Recent Cassini images of Saturn's moon Enceladus backlit
by the sun show the fountain-like sources of the fine spray of
material that towers over the south polar region. The image
was taken looking more or less broadside at the "tiger stripe"
fractures observed in earlier Enceladus images. It shows discrete
plumes of a variety of apparent sizes above the limb of the moon.
The greatly enhanced and colorized image shows the enormous
extent of the fainter, larger-scale component of the plume.
Imaging scientists, as reported in the journal Science on March 10,
2006, believe that the jets are geysers erupting from pressurized
subsurface reservoirs of liquid water above 273 degrees Kelvin
(0 degrees Celsius).
This caption was updated on March 9, 2006.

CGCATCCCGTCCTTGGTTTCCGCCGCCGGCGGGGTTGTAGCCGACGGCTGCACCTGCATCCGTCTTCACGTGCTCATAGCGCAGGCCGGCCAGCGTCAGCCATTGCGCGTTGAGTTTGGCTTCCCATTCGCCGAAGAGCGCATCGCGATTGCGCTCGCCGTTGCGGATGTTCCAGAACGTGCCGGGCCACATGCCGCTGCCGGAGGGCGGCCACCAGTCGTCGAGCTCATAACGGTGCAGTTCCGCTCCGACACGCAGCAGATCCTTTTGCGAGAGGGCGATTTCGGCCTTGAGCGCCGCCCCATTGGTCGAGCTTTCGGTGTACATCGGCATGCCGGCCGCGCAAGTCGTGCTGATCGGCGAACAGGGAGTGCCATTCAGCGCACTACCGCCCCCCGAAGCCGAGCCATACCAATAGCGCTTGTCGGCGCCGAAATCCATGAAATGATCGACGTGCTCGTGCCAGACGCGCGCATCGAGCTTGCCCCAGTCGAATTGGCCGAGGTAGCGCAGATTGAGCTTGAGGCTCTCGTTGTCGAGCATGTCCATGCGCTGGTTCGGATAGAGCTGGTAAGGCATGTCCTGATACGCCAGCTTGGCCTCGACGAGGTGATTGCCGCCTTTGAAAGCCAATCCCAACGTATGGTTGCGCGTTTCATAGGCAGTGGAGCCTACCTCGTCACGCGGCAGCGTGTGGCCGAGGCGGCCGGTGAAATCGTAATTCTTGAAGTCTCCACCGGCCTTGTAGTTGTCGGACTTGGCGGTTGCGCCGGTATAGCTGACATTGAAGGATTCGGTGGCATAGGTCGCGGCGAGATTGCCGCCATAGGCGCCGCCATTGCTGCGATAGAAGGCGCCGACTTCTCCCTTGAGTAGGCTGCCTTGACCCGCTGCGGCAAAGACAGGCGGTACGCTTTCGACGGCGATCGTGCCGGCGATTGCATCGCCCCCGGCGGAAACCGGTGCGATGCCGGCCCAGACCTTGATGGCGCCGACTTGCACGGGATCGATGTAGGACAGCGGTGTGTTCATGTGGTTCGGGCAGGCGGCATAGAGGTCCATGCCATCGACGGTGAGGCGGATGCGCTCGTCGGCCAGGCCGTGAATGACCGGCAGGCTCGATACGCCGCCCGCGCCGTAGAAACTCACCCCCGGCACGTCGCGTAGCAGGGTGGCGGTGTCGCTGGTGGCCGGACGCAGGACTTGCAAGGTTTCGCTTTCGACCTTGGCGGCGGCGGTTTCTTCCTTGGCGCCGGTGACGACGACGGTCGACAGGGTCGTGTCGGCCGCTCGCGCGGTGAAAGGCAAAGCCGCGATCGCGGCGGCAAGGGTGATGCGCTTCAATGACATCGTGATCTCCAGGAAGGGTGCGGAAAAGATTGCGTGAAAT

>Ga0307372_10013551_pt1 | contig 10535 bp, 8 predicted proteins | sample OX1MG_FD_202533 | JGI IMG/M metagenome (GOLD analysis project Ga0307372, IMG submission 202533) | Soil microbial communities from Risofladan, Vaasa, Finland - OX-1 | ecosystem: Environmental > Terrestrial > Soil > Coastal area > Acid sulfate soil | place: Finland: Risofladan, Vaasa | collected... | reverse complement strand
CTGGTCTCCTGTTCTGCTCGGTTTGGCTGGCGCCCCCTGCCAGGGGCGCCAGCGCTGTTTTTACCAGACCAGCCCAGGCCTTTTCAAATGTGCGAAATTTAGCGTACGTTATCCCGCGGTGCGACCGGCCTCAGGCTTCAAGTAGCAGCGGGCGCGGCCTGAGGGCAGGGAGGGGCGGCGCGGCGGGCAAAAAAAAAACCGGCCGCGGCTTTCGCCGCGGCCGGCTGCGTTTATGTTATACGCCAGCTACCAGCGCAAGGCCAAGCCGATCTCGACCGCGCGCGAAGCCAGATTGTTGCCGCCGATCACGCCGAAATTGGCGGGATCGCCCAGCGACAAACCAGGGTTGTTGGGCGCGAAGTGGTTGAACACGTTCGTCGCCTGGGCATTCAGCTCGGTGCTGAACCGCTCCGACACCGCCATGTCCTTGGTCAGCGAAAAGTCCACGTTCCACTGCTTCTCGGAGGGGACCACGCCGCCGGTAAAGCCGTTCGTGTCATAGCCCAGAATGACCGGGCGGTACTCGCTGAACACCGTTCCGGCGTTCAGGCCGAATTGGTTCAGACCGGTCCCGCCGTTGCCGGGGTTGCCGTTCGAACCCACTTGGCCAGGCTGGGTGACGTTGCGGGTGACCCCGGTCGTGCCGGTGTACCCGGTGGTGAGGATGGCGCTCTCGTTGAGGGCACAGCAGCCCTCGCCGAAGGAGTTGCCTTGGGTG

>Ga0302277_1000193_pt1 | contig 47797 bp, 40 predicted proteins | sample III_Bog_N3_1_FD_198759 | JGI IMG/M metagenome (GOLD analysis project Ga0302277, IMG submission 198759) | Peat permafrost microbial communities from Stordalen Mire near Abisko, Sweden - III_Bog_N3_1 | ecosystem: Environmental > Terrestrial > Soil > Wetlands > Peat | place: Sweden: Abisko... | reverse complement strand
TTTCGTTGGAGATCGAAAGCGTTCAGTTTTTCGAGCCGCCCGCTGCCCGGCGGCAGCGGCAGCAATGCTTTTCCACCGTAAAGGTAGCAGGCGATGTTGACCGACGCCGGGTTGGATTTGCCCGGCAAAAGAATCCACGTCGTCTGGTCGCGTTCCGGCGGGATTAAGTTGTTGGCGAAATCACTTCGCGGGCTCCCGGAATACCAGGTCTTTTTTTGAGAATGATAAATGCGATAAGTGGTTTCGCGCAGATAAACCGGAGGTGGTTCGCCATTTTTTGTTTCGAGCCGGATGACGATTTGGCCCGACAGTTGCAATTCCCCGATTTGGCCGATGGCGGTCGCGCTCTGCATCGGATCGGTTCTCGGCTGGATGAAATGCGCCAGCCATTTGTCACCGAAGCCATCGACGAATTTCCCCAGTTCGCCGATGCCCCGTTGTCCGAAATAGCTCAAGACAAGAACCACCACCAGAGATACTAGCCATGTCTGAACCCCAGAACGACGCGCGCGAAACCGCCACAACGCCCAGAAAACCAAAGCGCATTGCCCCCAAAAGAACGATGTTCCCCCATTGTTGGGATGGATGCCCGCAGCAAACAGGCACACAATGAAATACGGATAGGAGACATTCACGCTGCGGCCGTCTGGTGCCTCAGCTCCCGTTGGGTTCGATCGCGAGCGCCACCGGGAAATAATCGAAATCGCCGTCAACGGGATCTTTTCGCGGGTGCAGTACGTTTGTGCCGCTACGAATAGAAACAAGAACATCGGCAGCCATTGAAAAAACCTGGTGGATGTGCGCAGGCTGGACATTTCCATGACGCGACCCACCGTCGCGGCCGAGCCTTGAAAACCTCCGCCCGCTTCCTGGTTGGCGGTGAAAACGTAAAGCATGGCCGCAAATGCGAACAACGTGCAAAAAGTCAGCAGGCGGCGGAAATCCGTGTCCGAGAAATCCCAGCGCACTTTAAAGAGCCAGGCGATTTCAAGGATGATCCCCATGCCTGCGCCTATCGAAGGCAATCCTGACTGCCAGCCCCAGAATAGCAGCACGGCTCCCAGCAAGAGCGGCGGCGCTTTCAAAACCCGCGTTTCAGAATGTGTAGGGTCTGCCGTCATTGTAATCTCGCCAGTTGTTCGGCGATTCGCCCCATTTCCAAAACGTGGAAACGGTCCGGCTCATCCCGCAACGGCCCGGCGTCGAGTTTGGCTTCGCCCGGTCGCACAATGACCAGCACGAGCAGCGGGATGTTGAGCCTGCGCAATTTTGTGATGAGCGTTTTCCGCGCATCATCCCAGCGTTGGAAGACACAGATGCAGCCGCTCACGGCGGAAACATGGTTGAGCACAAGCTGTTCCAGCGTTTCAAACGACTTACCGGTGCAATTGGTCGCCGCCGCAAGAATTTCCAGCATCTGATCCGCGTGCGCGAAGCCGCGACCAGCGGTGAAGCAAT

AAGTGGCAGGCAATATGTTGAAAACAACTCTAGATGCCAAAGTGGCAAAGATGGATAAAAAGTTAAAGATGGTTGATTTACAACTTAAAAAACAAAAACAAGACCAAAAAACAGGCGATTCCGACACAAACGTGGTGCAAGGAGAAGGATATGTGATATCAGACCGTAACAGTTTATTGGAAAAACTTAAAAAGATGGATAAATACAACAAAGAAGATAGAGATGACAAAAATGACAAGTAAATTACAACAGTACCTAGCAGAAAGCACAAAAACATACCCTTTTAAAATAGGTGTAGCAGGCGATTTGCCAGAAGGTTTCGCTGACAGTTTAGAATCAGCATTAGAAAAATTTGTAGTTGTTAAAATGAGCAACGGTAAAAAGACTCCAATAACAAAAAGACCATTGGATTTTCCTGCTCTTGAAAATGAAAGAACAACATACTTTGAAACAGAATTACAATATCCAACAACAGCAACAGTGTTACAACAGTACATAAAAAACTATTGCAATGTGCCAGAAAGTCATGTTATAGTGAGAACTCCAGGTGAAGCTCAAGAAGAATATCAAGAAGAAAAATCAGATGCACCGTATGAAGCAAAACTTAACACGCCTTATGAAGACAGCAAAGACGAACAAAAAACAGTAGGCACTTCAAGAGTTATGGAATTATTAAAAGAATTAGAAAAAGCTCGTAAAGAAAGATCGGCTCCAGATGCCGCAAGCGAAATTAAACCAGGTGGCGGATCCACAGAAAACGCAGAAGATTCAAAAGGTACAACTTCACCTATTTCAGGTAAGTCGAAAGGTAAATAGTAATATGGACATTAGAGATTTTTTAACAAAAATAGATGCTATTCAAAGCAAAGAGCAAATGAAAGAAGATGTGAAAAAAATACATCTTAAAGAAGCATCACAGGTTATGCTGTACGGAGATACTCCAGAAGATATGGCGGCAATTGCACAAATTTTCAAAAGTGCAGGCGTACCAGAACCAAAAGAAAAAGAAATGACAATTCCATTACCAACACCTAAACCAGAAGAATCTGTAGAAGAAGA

The Cassini-Huygens mission is a cooperative project of NASA, the European
Space Agency and the Italian Space Agency. The Jet Propulsion Laboratory,
a division of the California Institute of Technology in Pasadena, manages
the mission for NASA's Science Mission Directorate, Washington, D.C. The
Cassini orbiter and its two onboard cameras were designed, developed and
assembled at JPL. The imaging operations center is based at the Space
Science Institute in Boulder, Colo.
For more information about the Cassini-Huygens mission visit
http://saturn.jpl.nasa.gov. The Cassini imaging team homepage is at